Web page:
NHS stress test and mental wellbeing
Stress is something that many individuals experience, in fact, recent statistics show that approximately 526,000 workers in Britain suffer from work related stress, depression or anxiety1. Stress can lead to feelings of being unable to cope, worry and anxiety. Stress can affect you in many ways, including physically and mentally, such as: troubles sleeping, high blood pressure, headaches and depression.
Using the NHS Mind Plan tool with ask you questions related to stress and related to other areas of your mental wellbeing.
It is important to try and relieve feelings of stress whenever you can to help you to cope with it as reducing stress can help you to feel happier and even improve your overall health.
Look at how these 5 top tips can help you on your path to coping with stress:
Having a healthy and balanced diet can help improve your levels of stress, eating plenty of fruits and vegetables will give your mind and body loads of nutrients and can help with the groggy feeling associated with stress and can make you feel more energetic!
Ensure you’re eating balanced and healthy foods, incorporate lots of fruits and vegetables into your diet and ensure you are eating at least 3 meals a day. Also, keep an eye on your portion sizes and be sure to not over indulge in high salt, sugar or fatty foods.
Visit our Eat Well page for more information.
Physical activity is a great stress reliever, from going to the gym to having a walk in your local park, exercising improves your overall health and your mood by releasing endorphins that make you feel good and it can reduce your blood pressure levels!
The NHS recommends at least 150 minutes of exercise per week so be sure to get moving wherever you are, from joining your local leisure centre and going for a swim, to doing at home exercises, there are plenty of ways to start moving more.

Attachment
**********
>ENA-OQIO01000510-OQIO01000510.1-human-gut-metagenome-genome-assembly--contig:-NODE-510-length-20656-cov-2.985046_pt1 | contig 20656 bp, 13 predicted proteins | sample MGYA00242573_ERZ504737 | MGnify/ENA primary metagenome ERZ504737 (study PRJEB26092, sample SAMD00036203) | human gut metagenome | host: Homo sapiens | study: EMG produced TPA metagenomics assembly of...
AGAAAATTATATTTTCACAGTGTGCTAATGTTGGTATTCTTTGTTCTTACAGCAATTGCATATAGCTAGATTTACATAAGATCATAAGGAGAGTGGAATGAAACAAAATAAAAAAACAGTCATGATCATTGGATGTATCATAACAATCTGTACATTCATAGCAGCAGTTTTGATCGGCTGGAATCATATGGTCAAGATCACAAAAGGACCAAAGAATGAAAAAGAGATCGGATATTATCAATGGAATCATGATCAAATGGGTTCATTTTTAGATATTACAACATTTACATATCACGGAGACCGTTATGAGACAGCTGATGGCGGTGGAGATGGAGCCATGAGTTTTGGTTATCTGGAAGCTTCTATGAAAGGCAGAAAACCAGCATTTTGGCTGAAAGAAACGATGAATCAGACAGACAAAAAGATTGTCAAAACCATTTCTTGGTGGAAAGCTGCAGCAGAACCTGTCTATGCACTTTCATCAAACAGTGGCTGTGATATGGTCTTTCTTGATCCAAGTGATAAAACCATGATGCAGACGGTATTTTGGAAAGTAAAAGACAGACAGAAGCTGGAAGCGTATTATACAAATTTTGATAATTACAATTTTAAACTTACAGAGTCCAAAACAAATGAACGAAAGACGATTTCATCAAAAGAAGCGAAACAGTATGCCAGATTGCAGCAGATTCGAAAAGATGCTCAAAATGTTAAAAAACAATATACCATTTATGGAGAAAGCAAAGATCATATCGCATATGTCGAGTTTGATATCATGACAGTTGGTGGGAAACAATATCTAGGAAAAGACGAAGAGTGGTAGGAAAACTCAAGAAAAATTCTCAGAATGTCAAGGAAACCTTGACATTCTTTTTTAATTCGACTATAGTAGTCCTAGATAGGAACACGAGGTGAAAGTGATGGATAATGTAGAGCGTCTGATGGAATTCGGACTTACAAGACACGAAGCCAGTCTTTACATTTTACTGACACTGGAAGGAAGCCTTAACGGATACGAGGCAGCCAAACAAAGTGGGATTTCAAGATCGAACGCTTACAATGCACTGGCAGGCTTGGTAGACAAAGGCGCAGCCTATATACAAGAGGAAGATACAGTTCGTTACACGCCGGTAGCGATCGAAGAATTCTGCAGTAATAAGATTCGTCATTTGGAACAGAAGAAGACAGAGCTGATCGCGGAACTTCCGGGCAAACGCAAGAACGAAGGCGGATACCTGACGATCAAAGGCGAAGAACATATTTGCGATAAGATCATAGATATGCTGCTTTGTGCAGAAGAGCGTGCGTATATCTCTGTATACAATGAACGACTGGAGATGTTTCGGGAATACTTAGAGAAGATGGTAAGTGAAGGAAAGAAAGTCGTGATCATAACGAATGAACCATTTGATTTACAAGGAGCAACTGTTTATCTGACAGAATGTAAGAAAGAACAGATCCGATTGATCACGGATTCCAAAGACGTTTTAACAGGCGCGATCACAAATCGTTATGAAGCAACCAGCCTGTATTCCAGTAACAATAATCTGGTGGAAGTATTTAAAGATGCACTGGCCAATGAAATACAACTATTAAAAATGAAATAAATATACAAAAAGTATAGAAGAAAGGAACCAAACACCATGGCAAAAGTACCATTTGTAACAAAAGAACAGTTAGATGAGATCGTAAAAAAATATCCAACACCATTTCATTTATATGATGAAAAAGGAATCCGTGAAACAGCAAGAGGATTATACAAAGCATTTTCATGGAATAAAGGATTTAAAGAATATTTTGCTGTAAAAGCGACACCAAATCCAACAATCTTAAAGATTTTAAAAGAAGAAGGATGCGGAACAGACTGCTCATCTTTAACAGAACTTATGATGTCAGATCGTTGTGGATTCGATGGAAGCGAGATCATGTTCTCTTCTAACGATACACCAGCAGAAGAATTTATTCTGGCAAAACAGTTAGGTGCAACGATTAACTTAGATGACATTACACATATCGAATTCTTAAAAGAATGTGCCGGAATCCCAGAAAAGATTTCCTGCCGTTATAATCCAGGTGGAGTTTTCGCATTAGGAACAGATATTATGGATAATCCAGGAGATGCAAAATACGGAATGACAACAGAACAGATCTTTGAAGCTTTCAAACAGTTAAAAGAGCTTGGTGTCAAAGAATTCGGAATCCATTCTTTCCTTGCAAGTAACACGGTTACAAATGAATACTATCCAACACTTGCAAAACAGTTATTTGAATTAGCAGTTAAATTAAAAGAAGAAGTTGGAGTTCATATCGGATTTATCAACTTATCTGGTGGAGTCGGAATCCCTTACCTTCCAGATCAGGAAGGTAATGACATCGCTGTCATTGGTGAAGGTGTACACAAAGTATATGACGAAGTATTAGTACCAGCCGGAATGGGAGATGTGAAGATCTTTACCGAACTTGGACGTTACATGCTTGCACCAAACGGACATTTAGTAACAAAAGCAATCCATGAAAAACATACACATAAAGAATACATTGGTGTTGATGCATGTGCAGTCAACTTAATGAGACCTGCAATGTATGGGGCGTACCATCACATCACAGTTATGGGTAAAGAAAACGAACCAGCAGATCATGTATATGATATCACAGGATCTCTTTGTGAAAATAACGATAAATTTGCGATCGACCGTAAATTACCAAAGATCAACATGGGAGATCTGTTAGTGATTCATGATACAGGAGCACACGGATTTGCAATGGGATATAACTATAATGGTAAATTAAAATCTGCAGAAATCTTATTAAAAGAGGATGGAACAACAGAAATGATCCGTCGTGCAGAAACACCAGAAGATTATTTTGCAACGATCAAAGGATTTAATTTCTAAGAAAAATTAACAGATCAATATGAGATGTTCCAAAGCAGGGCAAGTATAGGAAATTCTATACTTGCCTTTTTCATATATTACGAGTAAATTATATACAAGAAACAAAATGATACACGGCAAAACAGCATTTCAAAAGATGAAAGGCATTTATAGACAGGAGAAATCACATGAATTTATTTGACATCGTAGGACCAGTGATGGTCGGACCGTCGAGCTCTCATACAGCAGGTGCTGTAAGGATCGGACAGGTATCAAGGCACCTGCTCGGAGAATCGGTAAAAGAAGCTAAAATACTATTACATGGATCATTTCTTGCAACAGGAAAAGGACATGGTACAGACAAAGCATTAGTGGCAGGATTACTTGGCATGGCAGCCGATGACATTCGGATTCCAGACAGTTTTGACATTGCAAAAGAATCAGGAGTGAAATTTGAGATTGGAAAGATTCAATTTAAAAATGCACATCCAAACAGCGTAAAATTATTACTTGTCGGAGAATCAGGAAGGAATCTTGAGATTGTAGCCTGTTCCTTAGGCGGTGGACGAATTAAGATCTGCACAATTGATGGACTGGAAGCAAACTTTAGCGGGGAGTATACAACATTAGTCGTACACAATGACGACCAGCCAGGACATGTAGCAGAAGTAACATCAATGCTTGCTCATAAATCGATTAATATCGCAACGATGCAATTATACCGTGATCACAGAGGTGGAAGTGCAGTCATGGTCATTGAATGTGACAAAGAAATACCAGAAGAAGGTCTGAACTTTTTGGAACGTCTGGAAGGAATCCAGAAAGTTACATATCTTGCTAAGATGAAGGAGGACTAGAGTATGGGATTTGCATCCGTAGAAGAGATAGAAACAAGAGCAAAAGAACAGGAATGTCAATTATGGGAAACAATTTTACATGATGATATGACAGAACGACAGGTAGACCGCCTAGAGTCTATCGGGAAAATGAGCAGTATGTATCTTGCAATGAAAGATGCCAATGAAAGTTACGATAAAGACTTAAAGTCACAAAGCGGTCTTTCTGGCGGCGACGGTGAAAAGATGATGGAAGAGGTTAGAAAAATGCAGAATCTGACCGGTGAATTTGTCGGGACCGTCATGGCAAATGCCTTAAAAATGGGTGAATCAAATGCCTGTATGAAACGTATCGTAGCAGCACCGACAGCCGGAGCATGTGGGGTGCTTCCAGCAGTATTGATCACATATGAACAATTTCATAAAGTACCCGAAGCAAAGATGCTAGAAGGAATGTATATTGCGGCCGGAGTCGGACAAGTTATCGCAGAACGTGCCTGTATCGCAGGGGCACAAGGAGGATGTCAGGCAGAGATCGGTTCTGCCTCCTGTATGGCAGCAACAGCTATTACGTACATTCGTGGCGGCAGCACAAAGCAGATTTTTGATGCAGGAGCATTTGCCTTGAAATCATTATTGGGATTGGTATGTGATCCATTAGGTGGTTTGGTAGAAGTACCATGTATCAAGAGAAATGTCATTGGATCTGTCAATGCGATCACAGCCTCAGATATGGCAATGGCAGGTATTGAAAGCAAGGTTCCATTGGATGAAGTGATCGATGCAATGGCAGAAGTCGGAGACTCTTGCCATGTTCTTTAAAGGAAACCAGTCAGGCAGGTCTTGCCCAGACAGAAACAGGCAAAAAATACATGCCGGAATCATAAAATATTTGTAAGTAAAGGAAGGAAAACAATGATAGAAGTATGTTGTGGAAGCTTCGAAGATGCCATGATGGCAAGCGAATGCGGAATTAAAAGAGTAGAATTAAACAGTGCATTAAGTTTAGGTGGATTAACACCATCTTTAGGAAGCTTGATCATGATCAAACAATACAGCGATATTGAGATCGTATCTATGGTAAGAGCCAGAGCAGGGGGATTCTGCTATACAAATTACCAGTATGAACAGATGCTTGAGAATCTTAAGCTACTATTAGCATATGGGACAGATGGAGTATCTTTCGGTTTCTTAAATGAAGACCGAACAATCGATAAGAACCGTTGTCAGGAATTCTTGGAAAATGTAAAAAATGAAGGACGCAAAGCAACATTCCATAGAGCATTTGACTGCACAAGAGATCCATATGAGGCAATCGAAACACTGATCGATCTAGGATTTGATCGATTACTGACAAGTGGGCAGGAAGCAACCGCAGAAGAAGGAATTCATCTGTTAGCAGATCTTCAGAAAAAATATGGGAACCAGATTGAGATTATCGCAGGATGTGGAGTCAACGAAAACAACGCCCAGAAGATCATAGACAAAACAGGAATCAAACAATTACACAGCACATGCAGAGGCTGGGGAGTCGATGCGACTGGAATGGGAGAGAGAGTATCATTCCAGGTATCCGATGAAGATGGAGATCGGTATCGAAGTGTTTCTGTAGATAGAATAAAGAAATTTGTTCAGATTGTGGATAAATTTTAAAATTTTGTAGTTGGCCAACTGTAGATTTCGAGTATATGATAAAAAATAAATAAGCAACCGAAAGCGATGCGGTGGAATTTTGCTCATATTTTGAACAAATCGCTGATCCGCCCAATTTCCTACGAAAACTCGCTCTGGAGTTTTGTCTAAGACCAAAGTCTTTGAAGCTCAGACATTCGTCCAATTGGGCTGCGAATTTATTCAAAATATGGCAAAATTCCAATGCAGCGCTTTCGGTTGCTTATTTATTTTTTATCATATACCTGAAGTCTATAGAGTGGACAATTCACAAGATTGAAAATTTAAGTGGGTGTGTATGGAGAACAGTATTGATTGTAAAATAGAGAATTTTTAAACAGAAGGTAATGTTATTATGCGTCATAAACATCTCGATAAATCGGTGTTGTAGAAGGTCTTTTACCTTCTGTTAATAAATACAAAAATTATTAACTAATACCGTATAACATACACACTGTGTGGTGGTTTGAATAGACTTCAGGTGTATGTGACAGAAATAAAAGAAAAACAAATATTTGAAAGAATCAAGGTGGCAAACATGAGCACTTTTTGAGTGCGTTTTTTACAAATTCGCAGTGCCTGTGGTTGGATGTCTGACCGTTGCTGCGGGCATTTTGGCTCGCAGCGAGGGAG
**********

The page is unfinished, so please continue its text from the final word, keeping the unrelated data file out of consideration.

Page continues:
Visit our Be Active page for more information.
Although you may feel less stressed when smoking, smoking actually leads to more feelings of anxiety and tension. The feeling of stress relief from smoking actually comes from the nicotine in the cigarette, which alters chemicals in the brain. When going through withdrawals, the lack of nicotine increases irritability and anxiety. It is the act of smoking that causes these stressors in the first place, so, to reduce them, smoking has to be stopped completely.
Although not an easy thing to do, there are plenty services and help available if you feel you’re ready to stop smoking, visit your local GP, One You Merton stop smoking clinic or speak to a stop smoking advisor for help and support.
Visit our Quit Smoking page for more information.
Alcohol is a depressant which slows down the brain and central nervous system. Despite possibly reducing stress in the short term, over time, heavy drinking can lead to contributing to feelings of stress and anxiety.
To help you control your alcohol intake it helps to be aware of government alcohol guidelines and drink in moderation. Keep track of your daily and weekly alcohol intake, this can be done by downloading an app such as the ‘Days Off’ app to see how much you drink and how it affects you.
Visit our Drink Less page for more information.
Getting a good night’s sleep can really benefit you in alleviating stress. Sleep allows our minds to recharge and our bodies to rest. Not sleeping enough can affect memory, judgement and even mood. Having less than 8 hours of sleep per night can increase irritability and stress levels.
To ensure you’re getting a good night’s rest, aim to get 8 hours of sleep every night; why not create a routine in which you can ensure you have a good night’s rest.
Visit our Sleep page for more information.
For more support with mental health visit the NHS Every Mind Matters page.
1 (2018). Retrieved from http://www.hse.gov.uk/statistics/causdis/stress/stress.pdf
Blog written by Sinead Simpson
Health Psychology Masters student